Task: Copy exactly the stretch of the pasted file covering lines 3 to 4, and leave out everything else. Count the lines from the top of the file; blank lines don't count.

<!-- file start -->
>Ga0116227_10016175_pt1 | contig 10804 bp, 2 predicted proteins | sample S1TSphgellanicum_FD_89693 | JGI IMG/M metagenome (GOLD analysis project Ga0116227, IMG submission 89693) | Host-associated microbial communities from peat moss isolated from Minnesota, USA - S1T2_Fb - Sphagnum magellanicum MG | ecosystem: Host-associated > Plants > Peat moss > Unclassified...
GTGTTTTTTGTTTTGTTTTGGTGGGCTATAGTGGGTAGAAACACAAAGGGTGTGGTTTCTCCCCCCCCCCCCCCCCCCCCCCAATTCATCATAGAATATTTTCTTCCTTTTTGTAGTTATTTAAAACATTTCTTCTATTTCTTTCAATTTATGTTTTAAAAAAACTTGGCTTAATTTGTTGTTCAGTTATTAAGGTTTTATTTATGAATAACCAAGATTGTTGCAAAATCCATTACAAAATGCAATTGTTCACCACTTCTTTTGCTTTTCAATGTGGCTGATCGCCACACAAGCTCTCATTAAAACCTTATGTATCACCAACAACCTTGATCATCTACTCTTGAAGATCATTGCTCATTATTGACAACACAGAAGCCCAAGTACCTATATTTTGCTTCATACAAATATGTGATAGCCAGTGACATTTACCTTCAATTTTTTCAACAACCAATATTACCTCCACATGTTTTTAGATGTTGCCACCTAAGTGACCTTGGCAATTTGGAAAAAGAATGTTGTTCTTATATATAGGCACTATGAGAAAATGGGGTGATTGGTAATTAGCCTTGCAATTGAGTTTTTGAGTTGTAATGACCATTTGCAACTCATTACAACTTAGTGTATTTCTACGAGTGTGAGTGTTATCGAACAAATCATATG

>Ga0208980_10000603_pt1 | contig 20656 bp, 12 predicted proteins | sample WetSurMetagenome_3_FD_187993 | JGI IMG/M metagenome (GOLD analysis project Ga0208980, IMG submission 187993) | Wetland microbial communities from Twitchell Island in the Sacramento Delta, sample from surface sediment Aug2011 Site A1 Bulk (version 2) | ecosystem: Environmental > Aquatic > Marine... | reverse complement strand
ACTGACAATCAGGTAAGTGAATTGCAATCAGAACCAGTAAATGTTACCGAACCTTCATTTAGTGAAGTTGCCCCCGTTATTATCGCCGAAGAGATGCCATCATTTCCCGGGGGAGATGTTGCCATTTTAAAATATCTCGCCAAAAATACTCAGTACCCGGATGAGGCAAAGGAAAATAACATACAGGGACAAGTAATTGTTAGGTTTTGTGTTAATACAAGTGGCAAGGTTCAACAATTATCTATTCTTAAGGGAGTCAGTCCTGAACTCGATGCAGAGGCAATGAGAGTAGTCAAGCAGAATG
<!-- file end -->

>Ga0208980_10000603_pt1 | contig 20656 bp, 12 predicted proteins | sample WetSurMetagenome_3_FD_187993 | JGI IMG/M metagenome (GOLD analysis project Ga0208980, IMG submission 187993) | Wetland microbial communities from Twitchell Island in the Sacramento Delta, sample from surface sediment Aug2011 Site A1 Bulk (version 2) | ecosystem: Environmental > Aquatic > Marine... | reverse complement strand
ACTGACAATCAGGTAAGTGAATTGCAATCAGAACCAGTAAATGTTACCGAACCTTCATTTAGTGAAGTTGCCCCCGTTATTATCGCCGAAGAGATGCCATCATTTCCCGGGGGAGATGTTGCCATTTTAAAATATCTCGCCAAAAATACTCAGTACCCGGATGAGGCAAAGGAAAATAACATACAGGGACAAGTAATTGTTAGGTTTTGTGTTAATACAAGTGGCAAGGTTCAACAATTATCTATTCTTAAGGGAGTCAGTCCTGAACTCGATGCAGAGGCAATGAGAGTAGTCAAGCAGAATG